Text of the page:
Need for Speed Most Wanted PS Vita Review
The Need for Speed franchise has released it's latest game, and this time, they've made the jump to the Playstation Vita. Can the handheld version hold it's own against the home console versions, or should you do all your driving from the living room?
Need for Speed: Most Wanted is the latest game in the NFS franchise, and is developed by Criterion, who previously worked on the Burnout series and Need for Speed: Hot Pursuit back in 2010. The new game, though sharing it's name with a previous NFS title, departs in many ways from it's predecessor, discarding the underground street racing scene and storyline for something closer to the Burnout franchise.
VITA VS HOME CONSOLE
One reason I chose to review the Vita version of this game is because the developers have made some bold promises: Most handheld versions of games turn out to be cheap, bare-bones versions of the "real" game, but Criterion has promised that Most Wanted for the Vita will be the same game as for the consoles. The Vita's powerful hardware certainly allowed for the possibility of a full Need for Speed game, but even more promising is that Criterion has developed this version themselves, without outsourcing as so many other developers do.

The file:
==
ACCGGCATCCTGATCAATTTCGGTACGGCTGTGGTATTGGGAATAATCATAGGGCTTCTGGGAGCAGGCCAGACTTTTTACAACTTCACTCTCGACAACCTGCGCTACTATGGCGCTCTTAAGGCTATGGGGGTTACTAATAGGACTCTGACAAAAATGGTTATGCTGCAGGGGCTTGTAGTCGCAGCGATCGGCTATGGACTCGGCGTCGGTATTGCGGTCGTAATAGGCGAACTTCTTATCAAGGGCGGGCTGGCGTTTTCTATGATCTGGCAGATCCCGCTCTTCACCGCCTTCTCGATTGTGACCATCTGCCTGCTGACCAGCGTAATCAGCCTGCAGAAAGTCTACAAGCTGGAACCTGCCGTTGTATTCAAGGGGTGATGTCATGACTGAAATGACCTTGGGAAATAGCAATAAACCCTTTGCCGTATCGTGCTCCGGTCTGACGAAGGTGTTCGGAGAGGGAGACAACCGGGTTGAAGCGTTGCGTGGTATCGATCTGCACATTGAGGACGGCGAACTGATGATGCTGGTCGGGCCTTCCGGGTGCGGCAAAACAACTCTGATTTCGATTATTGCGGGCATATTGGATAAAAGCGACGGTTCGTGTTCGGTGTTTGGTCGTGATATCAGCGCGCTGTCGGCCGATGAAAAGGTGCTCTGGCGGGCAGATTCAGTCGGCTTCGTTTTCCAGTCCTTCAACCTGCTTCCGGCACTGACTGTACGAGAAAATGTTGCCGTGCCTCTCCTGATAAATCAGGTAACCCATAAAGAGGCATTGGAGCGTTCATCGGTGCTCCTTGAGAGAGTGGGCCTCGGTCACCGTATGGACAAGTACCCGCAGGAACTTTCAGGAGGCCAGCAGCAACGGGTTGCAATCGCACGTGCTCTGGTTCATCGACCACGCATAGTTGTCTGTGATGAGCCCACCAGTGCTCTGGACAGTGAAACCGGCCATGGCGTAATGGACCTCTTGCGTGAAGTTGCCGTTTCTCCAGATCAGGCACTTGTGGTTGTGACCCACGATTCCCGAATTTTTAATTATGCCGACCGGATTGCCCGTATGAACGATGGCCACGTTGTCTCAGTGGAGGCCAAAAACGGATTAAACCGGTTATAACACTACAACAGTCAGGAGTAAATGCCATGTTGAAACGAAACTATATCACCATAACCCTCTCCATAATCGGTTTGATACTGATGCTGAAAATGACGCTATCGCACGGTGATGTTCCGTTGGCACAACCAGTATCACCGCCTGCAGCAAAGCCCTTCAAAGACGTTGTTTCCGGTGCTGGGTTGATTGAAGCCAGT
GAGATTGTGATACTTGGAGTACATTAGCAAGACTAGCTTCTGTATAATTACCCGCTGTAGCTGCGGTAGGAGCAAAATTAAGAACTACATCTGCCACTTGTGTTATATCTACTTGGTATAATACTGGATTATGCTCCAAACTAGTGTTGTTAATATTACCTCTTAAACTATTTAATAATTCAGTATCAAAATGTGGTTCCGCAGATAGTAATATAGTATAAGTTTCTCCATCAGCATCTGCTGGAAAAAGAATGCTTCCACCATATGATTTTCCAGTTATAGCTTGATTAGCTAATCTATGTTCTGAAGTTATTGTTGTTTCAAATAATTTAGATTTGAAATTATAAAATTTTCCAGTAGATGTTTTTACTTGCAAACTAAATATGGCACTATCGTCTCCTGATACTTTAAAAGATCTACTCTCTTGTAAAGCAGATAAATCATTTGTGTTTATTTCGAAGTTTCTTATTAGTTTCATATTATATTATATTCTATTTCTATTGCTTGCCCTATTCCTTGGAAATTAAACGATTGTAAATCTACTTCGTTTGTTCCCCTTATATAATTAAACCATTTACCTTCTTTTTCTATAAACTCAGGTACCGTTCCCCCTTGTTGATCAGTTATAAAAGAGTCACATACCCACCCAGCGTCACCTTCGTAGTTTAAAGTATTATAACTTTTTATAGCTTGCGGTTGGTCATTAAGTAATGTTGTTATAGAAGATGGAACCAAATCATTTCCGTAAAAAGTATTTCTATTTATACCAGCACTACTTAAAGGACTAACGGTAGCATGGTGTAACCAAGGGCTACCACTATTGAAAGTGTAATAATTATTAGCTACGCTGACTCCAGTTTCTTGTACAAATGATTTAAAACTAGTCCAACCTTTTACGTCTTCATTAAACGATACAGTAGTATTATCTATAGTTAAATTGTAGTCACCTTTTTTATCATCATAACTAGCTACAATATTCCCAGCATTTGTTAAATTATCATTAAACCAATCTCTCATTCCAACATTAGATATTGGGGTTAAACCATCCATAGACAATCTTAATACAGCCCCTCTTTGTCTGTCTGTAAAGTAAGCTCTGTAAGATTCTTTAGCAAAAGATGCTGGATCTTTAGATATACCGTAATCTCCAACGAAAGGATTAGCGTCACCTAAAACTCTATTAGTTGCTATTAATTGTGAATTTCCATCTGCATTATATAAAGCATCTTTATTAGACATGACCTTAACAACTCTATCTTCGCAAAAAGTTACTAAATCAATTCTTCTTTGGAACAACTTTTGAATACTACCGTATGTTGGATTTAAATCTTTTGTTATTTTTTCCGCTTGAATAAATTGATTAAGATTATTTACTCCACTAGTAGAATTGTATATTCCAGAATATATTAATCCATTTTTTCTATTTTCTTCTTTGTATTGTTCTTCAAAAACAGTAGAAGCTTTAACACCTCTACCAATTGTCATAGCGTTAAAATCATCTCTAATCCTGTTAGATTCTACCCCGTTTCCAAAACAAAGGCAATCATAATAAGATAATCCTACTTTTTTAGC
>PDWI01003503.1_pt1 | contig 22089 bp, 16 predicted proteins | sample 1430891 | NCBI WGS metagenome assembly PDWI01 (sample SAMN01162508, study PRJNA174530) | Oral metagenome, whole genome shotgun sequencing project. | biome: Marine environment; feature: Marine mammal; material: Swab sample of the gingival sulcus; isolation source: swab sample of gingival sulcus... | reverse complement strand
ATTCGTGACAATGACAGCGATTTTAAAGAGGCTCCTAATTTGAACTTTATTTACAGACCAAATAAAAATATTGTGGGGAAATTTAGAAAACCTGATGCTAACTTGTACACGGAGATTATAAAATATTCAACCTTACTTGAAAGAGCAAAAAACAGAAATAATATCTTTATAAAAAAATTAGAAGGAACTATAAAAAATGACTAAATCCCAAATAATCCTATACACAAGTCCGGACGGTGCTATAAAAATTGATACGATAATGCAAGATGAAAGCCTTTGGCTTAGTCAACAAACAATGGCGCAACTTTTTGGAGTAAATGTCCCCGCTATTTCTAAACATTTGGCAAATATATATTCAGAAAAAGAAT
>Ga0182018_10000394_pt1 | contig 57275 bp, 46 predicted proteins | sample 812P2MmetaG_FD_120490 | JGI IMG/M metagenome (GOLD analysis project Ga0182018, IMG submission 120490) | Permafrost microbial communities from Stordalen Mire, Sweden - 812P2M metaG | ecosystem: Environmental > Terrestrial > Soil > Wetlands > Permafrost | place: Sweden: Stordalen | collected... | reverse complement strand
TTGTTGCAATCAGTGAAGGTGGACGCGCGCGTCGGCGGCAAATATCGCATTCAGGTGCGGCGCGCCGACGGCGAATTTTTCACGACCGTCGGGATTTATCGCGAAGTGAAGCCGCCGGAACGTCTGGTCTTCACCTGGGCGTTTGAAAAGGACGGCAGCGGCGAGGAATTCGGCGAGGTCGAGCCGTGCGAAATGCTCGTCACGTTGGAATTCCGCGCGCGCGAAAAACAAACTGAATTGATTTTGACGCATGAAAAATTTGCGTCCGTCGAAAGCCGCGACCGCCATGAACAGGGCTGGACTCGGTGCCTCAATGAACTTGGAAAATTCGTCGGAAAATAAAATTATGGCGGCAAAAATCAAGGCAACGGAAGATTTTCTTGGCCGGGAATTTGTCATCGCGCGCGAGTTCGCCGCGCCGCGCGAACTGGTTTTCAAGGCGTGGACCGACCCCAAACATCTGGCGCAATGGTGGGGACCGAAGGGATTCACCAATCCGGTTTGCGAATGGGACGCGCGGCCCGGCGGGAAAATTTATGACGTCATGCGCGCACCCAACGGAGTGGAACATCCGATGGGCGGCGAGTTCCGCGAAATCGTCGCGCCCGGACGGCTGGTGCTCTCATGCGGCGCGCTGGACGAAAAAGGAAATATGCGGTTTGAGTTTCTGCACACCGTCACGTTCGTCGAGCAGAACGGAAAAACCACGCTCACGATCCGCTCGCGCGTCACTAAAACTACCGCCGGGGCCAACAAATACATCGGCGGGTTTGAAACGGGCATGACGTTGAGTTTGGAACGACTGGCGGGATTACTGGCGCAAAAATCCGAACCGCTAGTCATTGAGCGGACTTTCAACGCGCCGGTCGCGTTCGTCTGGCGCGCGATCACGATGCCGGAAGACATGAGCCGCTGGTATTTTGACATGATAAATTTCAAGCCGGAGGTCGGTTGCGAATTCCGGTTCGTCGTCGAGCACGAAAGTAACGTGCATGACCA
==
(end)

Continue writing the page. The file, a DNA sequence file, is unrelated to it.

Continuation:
Indeed, the Vita version is the full game. The gameplay, the HUD, the size of the city… all are like the home console version. There are some differences, but they have less to do with the content of the game and more to do with compensating for Vita´s hardware capabilities. There's less anti-aliasing for example, textures have a somewhat lower resolution and car headlights also look oddly pixilated. The overall impression though, largely thanks to the smaller screen, means you won't notice this very much. The game is quite gorgeous anyway, and the game plays smooth as silk with a decent framerate too.
Most Wanted on PS Vita…
A difference which kind of affects gameplay, and kind of doesn't, is that the number of cars on the road has been reduced. This includes both race opponents and general traffic: The opponents have been modified, according to Criterion, to ensure that the challenge remains equatable. The reduced traffic not only puts less strain on the hardware, but helps gameplay too. Most wanted is a fast-paced game, and on a small screen like the Vita's, it would most likely work against the enjoyment of the game if there were more cars to avoid.
Something I originally thought was a cut-back was the crash animations, which hardly seem to deform the cars, but I've since learned that this is no different on home consoles or pc. This is rather odd, considering the destruction visible in previous Criterion games.